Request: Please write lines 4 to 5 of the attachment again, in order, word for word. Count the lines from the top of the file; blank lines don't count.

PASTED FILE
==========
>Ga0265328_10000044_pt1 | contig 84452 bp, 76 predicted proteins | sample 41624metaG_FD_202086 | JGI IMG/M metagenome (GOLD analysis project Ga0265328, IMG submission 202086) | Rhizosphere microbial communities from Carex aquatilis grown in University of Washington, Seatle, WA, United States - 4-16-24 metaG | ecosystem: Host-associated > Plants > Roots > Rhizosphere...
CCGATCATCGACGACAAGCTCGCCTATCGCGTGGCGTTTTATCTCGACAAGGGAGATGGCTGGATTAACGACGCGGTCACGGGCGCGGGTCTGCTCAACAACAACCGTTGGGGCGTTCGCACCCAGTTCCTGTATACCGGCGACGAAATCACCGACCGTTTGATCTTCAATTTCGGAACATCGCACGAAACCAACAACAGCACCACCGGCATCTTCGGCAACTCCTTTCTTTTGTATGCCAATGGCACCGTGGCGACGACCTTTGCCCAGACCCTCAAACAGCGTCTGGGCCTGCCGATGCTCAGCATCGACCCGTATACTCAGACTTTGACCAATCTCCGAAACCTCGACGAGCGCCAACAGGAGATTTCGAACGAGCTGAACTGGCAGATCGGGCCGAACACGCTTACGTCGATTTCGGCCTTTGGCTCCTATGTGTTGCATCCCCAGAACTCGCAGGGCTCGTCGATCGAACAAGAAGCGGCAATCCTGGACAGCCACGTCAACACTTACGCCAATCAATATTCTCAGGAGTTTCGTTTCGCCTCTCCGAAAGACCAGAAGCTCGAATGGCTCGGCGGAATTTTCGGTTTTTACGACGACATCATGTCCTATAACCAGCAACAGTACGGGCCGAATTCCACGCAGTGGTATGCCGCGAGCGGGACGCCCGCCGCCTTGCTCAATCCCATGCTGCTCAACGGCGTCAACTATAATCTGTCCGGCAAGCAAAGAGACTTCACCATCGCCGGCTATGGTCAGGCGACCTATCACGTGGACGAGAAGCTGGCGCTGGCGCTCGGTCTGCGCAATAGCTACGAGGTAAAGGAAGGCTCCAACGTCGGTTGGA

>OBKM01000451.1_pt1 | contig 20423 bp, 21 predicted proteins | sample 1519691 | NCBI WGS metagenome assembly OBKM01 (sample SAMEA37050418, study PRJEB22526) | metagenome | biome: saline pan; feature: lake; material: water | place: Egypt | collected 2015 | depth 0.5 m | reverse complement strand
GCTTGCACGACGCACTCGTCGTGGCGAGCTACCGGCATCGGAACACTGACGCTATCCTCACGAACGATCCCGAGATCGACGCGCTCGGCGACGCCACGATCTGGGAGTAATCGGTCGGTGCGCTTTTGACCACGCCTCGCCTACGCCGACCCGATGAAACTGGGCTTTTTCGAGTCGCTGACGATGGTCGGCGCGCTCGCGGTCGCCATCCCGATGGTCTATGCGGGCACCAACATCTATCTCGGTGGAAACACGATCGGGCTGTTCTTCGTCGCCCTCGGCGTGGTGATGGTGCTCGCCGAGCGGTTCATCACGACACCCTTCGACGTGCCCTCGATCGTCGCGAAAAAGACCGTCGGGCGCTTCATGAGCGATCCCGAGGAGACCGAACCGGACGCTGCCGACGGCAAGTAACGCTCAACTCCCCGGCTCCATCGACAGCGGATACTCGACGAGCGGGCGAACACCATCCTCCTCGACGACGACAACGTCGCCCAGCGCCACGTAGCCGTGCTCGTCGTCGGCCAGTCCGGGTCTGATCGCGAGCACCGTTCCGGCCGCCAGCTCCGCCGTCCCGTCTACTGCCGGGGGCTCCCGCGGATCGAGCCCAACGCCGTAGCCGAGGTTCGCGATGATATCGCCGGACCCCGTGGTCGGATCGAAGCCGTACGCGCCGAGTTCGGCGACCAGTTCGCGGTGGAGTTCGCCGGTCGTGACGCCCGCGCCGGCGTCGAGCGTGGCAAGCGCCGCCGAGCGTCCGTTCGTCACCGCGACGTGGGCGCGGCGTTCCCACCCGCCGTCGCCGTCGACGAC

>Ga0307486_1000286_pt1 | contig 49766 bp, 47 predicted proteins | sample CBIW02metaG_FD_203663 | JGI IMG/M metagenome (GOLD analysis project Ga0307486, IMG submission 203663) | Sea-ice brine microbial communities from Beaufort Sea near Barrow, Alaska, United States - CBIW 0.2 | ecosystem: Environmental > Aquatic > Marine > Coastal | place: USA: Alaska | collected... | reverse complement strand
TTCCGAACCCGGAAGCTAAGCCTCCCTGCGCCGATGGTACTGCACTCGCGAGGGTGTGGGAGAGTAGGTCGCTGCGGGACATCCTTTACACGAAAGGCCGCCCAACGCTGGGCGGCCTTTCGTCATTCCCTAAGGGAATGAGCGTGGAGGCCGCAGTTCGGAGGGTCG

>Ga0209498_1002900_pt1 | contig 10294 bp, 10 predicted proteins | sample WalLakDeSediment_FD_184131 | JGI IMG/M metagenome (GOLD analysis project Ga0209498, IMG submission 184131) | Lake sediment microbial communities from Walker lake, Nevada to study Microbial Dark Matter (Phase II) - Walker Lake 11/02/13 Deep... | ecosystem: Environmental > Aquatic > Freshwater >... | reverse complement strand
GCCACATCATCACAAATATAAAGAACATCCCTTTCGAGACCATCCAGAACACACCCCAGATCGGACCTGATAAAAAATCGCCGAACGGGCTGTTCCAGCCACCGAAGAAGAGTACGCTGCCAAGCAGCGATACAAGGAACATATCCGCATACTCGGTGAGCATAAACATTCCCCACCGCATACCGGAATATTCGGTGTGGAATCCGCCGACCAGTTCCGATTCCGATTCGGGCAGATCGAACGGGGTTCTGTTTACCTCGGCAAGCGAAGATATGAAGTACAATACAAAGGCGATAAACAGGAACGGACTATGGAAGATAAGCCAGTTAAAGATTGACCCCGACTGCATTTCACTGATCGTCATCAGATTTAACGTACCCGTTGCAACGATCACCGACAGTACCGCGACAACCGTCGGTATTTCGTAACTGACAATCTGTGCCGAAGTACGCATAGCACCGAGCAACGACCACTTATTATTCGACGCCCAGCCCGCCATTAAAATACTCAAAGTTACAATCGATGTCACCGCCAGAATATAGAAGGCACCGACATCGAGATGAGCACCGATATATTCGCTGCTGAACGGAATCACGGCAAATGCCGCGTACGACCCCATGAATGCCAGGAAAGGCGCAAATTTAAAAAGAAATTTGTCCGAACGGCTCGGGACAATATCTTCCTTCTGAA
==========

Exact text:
GCTTGCACGACGCACTCGTCGTGGCGAGCTACCGGCATCGGAACACTGACGCTATCCTCACGAACGATCCCGAGATCGACGCGCTCGGCGACGCCACGATCTGGGAGTAATCGGTCGGTGCGCTTTTGACCACGCCTCGCCTACGCCGACCCGATGAAACTGGGCTTTTTCGAGTCGCTGACGATGGTCGGCGCGCTCGCGGTCGCCATCCCGATGGTCTATGCGGGCACCAACATCTATCTCGGTGGAAACACGATCGGGCTGTTCTTCGTCGCCCTCGGCGTGGTGATGGTGCTCGCCGAGCGGTTCATCACGACACCCTTCGACGTGCCCTCGATCGTCGCGAAAAAGACCGTCGGGCGCTTCATGAGCGATCCCGAGGAGACCGAACCGGACGCTGCCGACGGCAAGTAACGCTCAACTCCCCGGCTCCATCGACAGCGGATACTCGACGAGCGGGCGAACACCATCCTCCTCGACGACGACAACGTCGCCCAGCGCCACGTAGCCGTGCTCGTCGTCGGCCAGTCCGGGTCTGATCGCGAGCACCGTTCCGGCCGCCAGCTCCGCCGTCCCGTCTACTGCCGGGGGCTCCCGCGGATCGAGCCCAACGCCGTAGCCGAGGTTCGCGATGATATCGCCGGACCCCGTGGTCGGATCGAAGCCGTACGCGCCGAGTTCGGCGACCAGTTCGCGGTGGAGTTCGCCGGTCGTGACGCCCGCGCCGGCGTCGAGCGTGGCAAGCGCCGCCGAGCGTCCGTTCGTCACCGCGACGTGGGCGCGGCGTTCCCACCCGCCGTCGCCGTCGACGAC

>Ga0307486_1000286_pt1 | contig 49766 bp, 47 predicted proteins | sample CBIW02metaG_FD_203663 | JGI IMG/M metagenome (GOLD analysis project Ga0307486, IMG submission 203663) | Sea-ice brine microbial communities from Beaufort Sea near Barrow, Alaska, United States - CBIW 0.2 | ecosystem: Environmental > Aquatic > Marine > Coastal | place: USA: Alaska | collected... | reverse complement strand